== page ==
The instrument involved was in words and figures as follows:

"CERTIFICATE OF DEPOSIT

Rankin State Bank No. 01717 70-2221 Rankin, Illinois 7-3-67

— Amos Baxter or Frank Brewer or Carrie Brewer — has deposited in this bank as joint tenants with right of survivorship Rankin State Bank 13,500 Dols 00 cts Dollars $13,500.00 Payable to the order of — Amos Baxter or Frank Brewer or Carrie Brewer in current funds as joint tenants with right of survivorship

on return of this certificate properly endorsed Twelve (12) months after date with interest at the rate of 4 1/2 per cent from date of maturity.

This certificate cannot be paid before maturity

No interest paid after maturity

MARGARET HENDRICKS Cashier

Not Subject to Check"

The trial court treated the certificate of deposit as an ordinary bank deposit and held that, in the absence of an agreement in writing by the prospective joint tenants, no joint tenancy with right of survivorship was created and accordingly the certificate was an asset of the estate.

The instrument in its particular form clearly falls within the language of Ill. Rev. Stat. 1967, ch. 76, par. 2(b):

"When shares of stock, bond or other evidences of indebtedness or of interest are or have been issued or registered by any corporation, association or other entity in the names of two or more persons as joint tenants with the right of survivorship, such corporation, association or other entity and their respective transfer agents may, upon the death of any one of such registered owners, transfer said shares of stock, bonds or other evidences of indebtedness or interest to or upon the order of the survivors of such registered owners, without inquiry into the existence, validity or effect of any such will or other instrument in writing or the right of the survivor or survivors to receive the property, and without liability to any other person whomsoever who might claim an interest in or a right to receive all or a portion of the property so transferred; * * *." (Emphasis supplied.)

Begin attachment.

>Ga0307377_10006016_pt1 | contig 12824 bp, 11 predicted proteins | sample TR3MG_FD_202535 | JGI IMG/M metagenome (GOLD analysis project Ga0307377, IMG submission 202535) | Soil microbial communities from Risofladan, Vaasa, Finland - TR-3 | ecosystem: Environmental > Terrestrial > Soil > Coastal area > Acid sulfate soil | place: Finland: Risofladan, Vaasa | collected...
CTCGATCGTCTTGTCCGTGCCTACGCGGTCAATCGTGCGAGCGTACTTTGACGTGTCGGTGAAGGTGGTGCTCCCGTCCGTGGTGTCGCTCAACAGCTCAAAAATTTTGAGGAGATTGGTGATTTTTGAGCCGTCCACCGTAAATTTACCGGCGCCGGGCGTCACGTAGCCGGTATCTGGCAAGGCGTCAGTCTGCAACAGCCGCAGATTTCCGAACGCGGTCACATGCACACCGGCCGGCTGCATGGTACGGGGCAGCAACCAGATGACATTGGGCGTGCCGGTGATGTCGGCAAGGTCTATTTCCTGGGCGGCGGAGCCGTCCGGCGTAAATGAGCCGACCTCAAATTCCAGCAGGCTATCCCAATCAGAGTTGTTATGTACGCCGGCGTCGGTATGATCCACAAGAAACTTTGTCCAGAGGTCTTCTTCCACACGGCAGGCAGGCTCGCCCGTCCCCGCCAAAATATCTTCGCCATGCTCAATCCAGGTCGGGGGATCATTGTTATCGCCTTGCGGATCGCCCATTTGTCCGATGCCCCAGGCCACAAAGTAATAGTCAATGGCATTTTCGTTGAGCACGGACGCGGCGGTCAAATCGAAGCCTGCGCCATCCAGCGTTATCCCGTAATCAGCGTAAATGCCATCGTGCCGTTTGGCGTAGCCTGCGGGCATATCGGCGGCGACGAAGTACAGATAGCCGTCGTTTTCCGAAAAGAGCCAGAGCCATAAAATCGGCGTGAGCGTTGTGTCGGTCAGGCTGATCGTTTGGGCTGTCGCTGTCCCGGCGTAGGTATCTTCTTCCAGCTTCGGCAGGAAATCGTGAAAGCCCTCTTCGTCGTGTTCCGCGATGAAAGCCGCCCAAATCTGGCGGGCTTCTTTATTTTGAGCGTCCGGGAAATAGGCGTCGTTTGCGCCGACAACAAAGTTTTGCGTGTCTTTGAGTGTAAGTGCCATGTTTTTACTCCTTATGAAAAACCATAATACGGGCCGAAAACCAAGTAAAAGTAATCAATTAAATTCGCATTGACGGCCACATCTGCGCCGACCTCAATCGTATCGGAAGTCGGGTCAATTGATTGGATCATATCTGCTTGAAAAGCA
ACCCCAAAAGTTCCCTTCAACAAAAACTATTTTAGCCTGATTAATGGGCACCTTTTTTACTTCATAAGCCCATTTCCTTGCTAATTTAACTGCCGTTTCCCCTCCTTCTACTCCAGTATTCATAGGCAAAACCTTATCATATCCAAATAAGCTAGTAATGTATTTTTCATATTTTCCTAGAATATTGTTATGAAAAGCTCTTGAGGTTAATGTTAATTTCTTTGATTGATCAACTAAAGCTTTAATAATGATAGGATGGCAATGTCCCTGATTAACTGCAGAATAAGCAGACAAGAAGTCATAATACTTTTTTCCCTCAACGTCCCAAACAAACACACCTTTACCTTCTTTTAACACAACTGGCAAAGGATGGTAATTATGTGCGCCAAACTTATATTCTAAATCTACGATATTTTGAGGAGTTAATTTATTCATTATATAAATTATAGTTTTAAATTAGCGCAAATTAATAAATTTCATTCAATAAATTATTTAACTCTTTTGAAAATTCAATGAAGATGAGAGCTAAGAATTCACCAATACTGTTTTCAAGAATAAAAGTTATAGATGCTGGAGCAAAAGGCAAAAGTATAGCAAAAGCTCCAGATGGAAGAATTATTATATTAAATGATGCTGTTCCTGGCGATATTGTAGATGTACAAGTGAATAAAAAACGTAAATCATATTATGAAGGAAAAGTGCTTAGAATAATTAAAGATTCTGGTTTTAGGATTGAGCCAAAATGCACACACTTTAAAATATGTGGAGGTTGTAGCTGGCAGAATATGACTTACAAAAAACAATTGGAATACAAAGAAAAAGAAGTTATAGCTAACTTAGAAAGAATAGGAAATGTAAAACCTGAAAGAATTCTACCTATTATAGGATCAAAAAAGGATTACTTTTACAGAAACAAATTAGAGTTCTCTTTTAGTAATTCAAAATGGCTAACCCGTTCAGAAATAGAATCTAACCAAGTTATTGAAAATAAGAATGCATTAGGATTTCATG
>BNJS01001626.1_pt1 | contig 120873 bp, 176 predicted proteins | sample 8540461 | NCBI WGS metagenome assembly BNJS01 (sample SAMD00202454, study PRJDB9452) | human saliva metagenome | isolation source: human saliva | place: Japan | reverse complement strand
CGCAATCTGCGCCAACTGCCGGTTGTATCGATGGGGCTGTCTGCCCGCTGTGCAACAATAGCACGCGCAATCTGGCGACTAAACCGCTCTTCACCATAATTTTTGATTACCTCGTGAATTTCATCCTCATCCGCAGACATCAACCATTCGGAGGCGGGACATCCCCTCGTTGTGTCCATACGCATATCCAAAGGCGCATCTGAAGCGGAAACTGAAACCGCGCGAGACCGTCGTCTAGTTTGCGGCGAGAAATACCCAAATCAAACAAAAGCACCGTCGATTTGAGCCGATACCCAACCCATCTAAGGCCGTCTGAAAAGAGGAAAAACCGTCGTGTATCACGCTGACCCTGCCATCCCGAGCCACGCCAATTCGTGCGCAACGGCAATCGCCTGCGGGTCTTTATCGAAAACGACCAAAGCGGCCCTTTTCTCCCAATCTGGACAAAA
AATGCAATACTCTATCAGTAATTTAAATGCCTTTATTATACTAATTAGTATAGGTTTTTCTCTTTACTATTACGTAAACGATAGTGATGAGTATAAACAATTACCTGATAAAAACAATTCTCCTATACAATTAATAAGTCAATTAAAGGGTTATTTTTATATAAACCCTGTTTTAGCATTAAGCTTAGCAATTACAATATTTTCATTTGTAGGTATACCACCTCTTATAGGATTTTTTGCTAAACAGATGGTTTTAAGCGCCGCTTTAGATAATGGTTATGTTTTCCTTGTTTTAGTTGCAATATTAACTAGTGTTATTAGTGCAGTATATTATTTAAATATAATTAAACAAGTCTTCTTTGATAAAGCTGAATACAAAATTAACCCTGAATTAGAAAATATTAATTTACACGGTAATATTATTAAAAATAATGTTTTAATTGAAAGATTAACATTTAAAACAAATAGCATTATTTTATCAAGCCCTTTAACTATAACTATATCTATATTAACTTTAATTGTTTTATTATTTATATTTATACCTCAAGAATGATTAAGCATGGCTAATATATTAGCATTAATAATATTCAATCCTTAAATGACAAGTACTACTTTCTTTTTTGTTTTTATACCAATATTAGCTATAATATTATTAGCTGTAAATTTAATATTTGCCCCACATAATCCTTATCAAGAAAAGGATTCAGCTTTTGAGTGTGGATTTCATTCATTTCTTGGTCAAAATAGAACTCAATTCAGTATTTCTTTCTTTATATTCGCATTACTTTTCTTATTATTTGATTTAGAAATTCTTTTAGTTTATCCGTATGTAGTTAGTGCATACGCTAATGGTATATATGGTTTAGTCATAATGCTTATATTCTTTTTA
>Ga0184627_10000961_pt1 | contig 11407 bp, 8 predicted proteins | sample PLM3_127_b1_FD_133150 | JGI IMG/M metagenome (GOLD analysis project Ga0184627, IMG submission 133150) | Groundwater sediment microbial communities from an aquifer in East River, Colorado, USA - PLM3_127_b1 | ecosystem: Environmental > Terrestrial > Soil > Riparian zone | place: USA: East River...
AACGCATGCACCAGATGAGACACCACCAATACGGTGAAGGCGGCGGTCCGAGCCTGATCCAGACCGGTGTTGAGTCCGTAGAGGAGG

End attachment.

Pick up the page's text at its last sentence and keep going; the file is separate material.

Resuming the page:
It likewise comes within the justification given in Frey v. Wubbena, 26 Ill.2d 62, 185 N.E.2d 854, which differentiates corporate stock from ordinary bank deposits. The court there said:

"The registration of stock ownership upon the books of the corporation in appropriate statutory language is sufficient to vest title, subject to divestment if the circumstances surrounding the transaction warrant it. This may seem at odds with our approval of the holding in the Doubler case that an agreement must be signed by the parties to effectuate survivorship rights in a bank account. Aside from the differences in the several statutory provisions, we think there is ample justification in the very nature of the property. Corporate stock is issued in fixed units of ownership (shares of stock) and remain fixed, whereas a bank account is a fluctuating res, subject to daily change in amount by any of the joint owners. Joint tenancy in such an unstable atmosphere as a shifting bank account should be created by contract of the parties detailing their rights and duties under existing statutory authority. Bank accounts are in this respect similar to saving and loan capital accounts, and a joint account in the latter is not recognized by the Illinois Savings and Loan Act unless there is an agreement in writing.

Promissory notes when drawn in appropriate language, are instruments in writing within the meaning of section 2 (Ill. Rev. Stat. 1961, ch. 76, par. 2) and constitute exceptions to the provision, abolishing joint tenancy in personal property."

The certificate of deposit in this case fits the definition of a negotiable instrument under Ill. Rev. Stat. 1967, ch. 26, par. 3-104(1) and 2(c).

The certificate of deposit in this case is a fixed sum. It is specifically not subject to withdrawal or payment prior to maturity. It bears interest only until maturity, and it requires presentation of the instrument properly endorsed for payment at a fixed date.

The instrument has all the differences from a regular withdrawable bank deposit that are noted in reference to corporate stock by the court in Frye v. Wubbena, 26 Ill.2d 62, 185 N.E.2d 854. It also has all the characteristics of a promissory note which is stated to be an exception to section 2(a) by the same court.

It should be further noted that in Frey v. Wubbena, supra at p. 75, the court awarded a certificate of deposit to a survivor because it was "in apt language". No mention was made of a separate agreement signed by the parties.

Upon such premise it seems proper to determine that the joint tenancy did not fail for want of a separate signed agreement.

19730117